The presentation layer – CSS


This week we welcomed the world of CSS – what it is, how it developed, and how to use it.

To start with, we looked at CSS Resets, and with it came the suggestion of Eric Meyer’s reset. This is the reset I’ve been using on all my projects this week across our two modules, and I’ll admit, it scared me a bit at first because it’s a pretty ruthless reset…and it meant that everything from there was all under my own control. Granted, that’s probably meant to be the positive.

And speaking of control…I have had some experience with CSS prior to this course, but I’ve always been a little fearful of it, or found it annoying – mainly, because it’s never quite worked how I’ve wanted it to, or imagined that it should. What on earth was the difference between margin and padding? They both made space on the page, right?! Why doesn’t all of my text want to sit in my neatly positioned box? And for the love of god, do not zoom in or out too much on the page, or the layout will just fall apart…

What’s been made clear to me this week is a need for a shift in my thinking – which couldn’t have been made more obvious in watching “Why is CSS so weird?” from the Mozilla Developer YouTube channel.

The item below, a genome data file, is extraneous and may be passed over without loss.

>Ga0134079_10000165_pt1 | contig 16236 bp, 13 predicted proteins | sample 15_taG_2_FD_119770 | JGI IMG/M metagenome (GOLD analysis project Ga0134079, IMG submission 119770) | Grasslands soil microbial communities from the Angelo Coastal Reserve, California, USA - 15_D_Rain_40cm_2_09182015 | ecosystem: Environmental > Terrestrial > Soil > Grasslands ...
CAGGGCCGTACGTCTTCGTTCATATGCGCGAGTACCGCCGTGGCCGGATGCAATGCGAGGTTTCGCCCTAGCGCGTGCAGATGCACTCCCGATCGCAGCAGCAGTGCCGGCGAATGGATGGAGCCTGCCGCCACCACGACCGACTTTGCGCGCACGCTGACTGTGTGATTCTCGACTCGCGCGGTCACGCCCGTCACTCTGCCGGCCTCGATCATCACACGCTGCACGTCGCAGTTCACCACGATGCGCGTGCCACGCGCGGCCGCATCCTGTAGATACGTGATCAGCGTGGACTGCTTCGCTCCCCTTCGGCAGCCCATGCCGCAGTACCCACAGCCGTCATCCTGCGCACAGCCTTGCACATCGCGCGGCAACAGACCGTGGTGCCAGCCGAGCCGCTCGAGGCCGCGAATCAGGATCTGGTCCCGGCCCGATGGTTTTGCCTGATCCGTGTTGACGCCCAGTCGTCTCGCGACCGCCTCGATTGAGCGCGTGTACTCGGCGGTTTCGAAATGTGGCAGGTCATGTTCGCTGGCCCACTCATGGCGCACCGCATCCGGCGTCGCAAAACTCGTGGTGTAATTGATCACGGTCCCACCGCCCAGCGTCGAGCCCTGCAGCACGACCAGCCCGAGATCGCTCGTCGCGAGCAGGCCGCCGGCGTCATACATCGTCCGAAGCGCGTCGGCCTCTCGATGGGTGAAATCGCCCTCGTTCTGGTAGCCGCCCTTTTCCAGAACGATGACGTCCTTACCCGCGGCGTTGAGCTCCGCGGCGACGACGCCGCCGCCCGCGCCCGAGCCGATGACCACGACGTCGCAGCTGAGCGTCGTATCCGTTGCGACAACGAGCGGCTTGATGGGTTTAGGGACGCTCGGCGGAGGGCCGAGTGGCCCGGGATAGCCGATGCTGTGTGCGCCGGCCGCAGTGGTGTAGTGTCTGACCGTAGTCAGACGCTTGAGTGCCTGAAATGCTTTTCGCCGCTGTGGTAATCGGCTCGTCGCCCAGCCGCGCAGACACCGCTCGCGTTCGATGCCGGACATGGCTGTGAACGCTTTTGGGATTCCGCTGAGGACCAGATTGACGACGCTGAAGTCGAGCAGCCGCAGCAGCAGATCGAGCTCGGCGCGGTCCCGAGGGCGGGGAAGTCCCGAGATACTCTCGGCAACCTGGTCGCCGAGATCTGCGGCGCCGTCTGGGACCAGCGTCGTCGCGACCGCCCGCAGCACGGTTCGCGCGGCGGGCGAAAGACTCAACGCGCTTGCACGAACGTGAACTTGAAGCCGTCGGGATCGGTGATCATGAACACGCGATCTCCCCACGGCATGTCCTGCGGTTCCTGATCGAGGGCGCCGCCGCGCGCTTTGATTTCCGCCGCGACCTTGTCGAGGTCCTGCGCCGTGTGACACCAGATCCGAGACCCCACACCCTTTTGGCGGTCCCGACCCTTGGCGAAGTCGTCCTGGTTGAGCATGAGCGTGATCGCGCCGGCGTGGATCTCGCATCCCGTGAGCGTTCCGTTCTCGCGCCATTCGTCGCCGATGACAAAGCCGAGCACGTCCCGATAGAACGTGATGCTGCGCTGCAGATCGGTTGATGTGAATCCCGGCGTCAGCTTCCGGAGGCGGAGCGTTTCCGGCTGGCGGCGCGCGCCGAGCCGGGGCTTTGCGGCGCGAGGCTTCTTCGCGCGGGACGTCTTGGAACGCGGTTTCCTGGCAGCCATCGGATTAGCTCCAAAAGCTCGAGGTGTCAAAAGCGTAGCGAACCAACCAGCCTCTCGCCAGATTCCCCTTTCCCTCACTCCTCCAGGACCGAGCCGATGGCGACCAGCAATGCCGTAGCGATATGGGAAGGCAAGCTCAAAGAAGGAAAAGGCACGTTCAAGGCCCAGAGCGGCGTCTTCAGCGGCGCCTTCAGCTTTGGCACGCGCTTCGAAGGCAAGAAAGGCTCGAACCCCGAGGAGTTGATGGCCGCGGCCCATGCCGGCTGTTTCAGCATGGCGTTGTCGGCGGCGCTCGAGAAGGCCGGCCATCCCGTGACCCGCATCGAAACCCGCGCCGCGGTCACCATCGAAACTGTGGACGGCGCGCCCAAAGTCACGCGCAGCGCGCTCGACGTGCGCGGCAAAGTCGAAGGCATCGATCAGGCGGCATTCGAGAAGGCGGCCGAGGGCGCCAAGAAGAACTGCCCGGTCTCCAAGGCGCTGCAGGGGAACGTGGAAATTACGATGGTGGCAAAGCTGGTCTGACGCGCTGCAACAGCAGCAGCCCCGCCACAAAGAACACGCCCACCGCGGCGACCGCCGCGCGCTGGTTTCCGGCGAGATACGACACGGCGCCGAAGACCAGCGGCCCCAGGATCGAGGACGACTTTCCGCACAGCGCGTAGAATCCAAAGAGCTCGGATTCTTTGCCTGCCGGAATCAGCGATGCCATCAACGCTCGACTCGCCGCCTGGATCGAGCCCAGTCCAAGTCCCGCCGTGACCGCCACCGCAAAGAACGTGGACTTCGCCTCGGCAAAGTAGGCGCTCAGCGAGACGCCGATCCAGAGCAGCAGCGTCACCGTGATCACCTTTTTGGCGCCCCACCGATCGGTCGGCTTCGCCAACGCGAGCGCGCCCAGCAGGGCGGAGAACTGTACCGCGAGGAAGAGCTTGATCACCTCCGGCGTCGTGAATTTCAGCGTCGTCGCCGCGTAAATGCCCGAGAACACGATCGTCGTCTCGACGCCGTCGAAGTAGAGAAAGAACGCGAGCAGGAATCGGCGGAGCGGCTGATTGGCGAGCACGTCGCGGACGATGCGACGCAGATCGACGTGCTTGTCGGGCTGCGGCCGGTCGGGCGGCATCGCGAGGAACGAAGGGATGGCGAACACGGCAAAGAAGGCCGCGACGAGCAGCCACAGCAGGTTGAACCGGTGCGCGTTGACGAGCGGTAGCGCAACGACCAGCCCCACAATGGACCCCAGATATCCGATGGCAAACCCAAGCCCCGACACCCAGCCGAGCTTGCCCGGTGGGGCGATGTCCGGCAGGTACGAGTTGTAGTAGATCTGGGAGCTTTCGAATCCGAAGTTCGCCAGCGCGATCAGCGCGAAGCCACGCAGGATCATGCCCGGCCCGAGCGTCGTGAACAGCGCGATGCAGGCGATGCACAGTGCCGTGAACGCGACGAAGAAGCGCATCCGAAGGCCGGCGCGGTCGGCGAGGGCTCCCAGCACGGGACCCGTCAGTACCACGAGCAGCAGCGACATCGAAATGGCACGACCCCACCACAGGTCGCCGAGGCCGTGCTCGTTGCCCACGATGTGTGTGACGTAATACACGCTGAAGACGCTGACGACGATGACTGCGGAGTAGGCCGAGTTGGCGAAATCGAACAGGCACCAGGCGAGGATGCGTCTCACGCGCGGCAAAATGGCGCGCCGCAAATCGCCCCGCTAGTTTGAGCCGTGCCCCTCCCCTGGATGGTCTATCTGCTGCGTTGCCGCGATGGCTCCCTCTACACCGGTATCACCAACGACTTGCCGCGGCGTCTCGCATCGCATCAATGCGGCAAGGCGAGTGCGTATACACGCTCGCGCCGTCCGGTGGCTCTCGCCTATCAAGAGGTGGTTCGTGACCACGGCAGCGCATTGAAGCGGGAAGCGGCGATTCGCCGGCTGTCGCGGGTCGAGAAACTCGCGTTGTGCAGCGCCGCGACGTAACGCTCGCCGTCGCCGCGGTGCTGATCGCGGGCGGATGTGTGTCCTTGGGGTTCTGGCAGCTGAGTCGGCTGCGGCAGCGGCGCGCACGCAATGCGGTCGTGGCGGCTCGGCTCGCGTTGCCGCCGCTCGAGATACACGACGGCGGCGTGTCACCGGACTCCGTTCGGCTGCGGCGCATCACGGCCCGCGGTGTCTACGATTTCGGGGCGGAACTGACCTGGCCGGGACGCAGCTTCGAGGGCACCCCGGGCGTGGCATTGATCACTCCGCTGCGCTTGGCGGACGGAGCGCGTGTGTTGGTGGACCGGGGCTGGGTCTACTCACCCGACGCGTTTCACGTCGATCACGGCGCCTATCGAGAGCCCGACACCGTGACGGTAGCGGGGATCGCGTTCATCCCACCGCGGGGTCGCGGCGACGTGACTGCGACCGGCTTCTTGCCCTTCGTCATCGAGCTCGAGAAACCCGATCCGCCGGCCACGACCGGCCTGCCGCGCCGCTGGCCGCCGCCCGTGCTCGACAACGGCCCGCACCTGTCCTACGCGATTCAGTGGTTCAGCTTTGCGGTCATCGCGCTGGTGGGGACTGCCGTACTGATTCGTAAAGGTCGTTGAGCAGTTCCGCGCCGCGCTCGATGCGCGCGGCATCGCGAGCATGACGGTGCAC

“In reality, we are designing for an unknown, infinite canvas, and we don’t know all the variables.”

Miriam Suzanne. “Why is CSS SO WEIRD” YOUTUBE, uploaded by mozilla developer, 2/10/19.

I’ve been guilty of thinking of CSS as ‘inflexible’ until now because it wasn’t doing exactly what I wanted – and that’s…actually by design. As Miriam notes, CSS is a presentation layer that we are okay with losing. That CSS is designed to not cause harm, and to ensure that the content is not lost when a user imposes its own variables on the website page (e.g. from various browser types, defined settings, device types, and so on).

I also loved Miriam’s metaphor of designing a website that is then given over to a user’s control as writing stage directions for a play, and then seeing a production/theatre company go in a completely different direction with them. It echoes what we’ve heard about web design in some of our previous class sessions – that the beauty of the web is its flexibility. It is not designing for something like print – once the website is made live and available, it’s out of our hands and into the user’s. Therefore, to make the best use of it, we have to see this as a feature and possible benefit, not a drawback.

That being said, I’m still learning how this box-model thing works. What I have found useful, however, is adding a (temporary, to-be-removed) border to nearly every element on my pages, so that I can see what on earth is actually going on behind all those padding and margin properties.

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